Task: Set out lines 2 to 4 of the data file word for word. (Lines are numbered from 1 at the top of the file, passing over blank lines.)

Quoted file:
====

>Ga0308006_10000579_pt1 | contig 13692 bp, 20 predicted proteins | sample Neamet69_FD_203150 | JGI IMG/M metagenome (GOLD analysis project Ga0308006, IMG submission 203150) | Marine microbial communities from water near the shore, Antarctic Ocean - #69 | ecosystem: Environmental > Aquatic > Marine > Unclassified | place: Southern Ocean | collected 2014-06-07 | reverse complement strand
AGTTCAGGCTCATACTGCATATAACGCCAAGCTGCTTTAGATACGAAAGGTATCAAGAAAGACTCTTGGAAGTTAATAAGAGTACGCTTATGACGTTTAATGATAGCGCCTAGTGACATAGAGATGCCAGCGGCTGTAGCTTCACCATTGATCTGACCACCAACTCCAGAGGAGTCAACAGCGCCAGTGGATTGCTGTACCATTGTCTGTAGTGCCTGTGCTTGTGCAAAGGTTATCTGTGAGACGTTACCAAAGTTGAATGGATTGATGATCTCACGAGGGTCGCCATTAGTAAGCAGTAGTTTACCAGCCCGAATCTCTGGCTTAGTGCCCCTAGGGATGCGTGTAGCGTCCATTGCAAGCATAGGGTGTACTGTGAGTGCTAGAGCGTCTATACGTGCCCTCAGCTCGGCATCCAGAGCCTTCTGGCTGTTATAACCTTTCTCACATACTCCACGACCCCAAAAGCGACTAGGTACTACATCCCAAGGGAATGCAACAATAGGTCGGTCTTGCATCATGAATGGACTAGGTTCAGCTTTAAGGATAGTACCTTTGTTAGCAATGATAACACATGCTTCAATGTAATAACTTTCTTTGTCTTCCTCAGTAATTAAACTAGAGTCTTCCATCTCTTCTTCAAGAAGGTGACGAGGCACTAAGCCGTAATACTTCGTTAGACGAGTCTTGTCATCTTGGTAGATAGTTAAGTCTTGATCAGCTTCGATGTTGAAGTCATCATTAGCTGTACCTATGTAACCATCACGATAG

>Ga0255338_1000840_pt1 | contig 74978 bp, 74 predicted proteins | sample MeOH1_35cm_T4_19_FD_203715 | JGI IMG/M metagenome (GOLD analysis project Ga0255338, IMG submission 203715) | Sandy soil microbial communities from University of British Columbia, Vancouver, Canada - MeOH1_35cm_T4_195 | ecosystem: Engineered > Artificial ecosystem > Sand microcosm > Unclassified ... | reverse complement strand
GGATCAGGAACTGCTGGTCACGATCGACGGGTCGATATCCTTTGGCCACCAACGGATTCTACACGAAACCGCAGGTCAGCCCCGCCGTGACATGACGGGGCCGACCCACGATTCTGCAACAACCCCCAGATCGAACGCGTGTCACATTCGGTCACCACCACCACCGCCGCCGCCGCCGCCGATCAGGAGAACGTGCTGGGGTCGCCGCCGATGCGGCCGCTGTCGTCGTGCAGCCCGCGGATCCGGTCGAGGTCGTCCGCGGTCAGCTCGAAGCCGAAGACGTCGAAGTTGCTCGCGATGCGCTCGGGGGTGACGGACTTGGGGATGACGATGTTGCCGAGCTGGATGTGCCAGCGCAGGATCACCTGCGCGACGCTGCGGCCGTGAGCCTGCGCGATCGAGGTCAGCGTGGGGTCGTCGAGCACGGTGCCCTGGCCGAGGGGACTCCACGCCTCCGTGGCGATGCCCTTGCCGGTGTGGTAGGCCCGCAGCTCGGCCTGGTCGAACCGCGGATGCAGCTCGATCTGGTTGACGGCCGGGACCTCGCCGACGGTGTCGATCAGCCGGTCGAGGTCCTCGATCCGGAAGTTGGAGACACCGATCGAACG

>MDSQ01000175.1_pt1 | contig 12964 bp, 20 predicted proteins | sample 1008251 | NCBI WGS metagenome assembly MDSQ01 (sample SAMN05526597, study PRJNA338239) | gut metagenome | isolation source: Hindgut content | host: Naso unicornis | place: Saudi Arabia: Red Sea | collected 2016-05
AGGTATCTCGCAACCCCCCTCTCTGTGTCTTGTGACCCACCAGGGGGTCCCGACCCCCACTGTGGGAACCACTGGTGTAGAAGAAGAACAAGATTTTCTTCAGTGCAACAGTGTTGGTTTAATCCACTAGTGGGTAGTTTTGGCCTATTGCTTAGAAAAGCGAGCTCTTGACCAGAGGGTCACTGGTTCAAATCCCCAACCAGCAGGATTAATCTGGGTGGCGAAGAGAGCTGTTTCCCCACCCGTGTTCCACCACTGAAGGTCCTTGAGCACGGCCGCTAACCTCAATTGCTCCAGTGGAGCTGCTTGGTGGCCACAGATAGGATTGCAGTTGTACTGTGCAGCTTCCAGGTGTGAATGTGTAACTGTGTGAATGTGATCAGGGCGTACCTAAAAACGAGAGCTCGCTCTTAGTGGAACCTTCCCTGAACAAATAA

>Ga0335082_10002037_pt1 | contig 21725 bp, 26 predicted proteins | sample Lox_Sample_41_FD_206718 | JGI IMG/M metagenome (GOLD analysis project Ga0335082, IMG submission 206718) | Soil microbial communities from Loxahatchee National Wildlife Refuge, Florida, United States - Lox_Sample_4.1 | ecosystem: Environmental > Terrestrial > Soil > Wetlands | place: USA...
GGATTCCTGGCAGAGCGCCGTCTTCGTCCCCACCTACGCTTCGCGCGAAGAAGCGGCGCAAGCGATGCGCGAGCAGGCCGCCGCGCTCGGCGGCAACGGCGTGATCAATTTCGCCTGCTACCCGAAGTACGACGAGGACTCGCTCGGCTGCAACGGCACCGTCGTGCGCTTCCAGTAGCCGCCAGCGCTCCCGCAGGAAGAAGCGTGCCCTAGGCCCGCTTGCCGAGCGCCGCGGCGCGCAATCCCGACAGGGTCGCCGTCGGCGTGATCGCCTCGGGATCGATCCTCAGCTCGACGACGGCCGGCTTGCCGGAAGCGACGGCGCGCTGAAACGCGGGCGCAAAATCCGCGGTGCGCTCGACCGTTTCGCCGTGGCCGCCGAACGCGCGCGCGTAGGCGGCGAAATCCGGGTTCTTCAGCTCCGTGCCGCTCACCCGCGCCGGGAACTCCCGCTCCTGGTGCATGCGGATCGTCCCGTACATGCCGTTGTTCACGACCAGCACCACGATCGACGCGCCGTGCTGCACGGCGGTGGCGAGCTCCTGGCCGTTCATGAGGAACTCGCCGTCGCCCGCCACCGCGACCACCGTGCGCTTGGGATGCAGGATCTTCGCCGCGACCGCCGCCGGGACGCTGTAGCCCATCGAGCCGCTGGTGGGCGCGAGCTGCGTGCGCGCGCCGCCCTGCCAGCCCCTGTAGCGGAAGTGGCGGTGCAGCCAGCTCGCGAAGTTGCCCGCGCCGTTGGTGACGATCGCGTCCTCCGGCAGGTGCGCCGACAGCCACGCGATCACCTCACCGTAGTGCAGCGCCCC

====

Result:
AGTTCAGGCTCATACTGCATATAACGCCAAGCTGCTTTAGATACGAAAGGTATCAAGAAAGACTCTTGGAAGTTAATAAGAGTACGCTTATGACGTTTAATGATAGCGCCTAGTGACATAGAGATGCCAGCGGCTGTAGCTTCACCATTGATCTGACCACCAACTCCAGAGGAGTCAACAGCGCCAGTGGATTGCTGTACCATTGTCTGTAGTGCCTGTGCTTGTGCAAAGGTTATCTGTGAGACGTTACCAAAGTTGAATGGATTGATGATCTCACGAGGGTCGCCATTAGTAAGCAGTAGTTTACCAGCCCGAATCTCTGGCTTAGTGCCCCTAGGGATGCGTGTAGCGTCCATTGCAAGCATAGGGTGTACTGTGAGTGCTAGAGCGTCTATACGTGCCCTCAGCTCGGCATCCAGAGCCTTCTGGCTGTTATAACCTTTCTCACATACTCCACGACCCCAAAAGCGACTAGGTACTACATCCCAAGGGAATGCAACAATAGGTCGGTCTTGCATCATGAATGGACTAGGTTCAGCTTTAAGGATAGTACCTTTGTTAGCAATGATAACACATGCTTCAATGTAATAACTTTCTTTGTCTTCCTCAGTAATTAAACTAGAGTCTTCCATCTCTTCTTCAAGAAGGTGACGAGGCACTAAGCCGTAATACTTCGTTAGACGAGTCTTGTCATCTTGGTAGATAGTTAAGTCTTGATCAGCTTCGATGTTGAAGTCATCATTAGCTGTACCTATGTAACCATCACGATAG

>Ga0255338_1000840_pt1 | contig 74978 bp, 74 predicted proteins | sample MeOH1_35cm_T4_19_FD_203715 | JGI IMG/M metagenome (GOLD analysis project Ga0255338, IMG submission 203715) | Sandy soil microbial communities from University of British Columbia, Vancouver, Canada - MeOH1_35cm_T4_195 | ecosystem: Engineered > Artificial ecosystem > Sand microcosm > Unclassified ... | reverse complement strand
GGATCAGGAACTGCTGGTCACGATCGACGGGTCGATATCCTTTGGCCACCAACGGATTCTACACGAAACCGCAGGTCAGCCCCGCCGTGACATGACGGGGCCGACCCACGATTCTGCAACAACCCCCAGATCGAACGCGTGTCACATTCGGTCACCACCACCACCGCCGCCGCCGCCGCCGATCAGGAGAACGTGCTGGGGTCGCCGCCGATGCGGCCGCTGTCGTCGTGCAGCCCGCGGATCCGGTCGAGGTCGTCCGCGGTCAGCTCGAAGCCGAAGACGTCGAAGTTGCTCGCGATGCGCTCGGGGGTGACGGACTTGGGGATGACGATGTTGCCGAGCTGGATGTGCCAGCGCAGGATCACCTGCGCGACGCTGCGGCCGTGAGCCTGCGCGATCGAGGTCAGCGTGGGGTCGTCGAGCACGGTGCCCTGGCCGAGGGGACTCCACGCCTCCGTGGCGATGCCCTTGCCGGTGTGGTAGGCCCGCAGCTCGGCCTGGTCGAACCGCGGATGCAGCTCGATCTGGTTGACGGCCGGGACCTCGCCGACGGTGTCGATCAGCCGGTCGAGGTCCTCGATCCGGAAGTTGGAGACACCGATCGAACG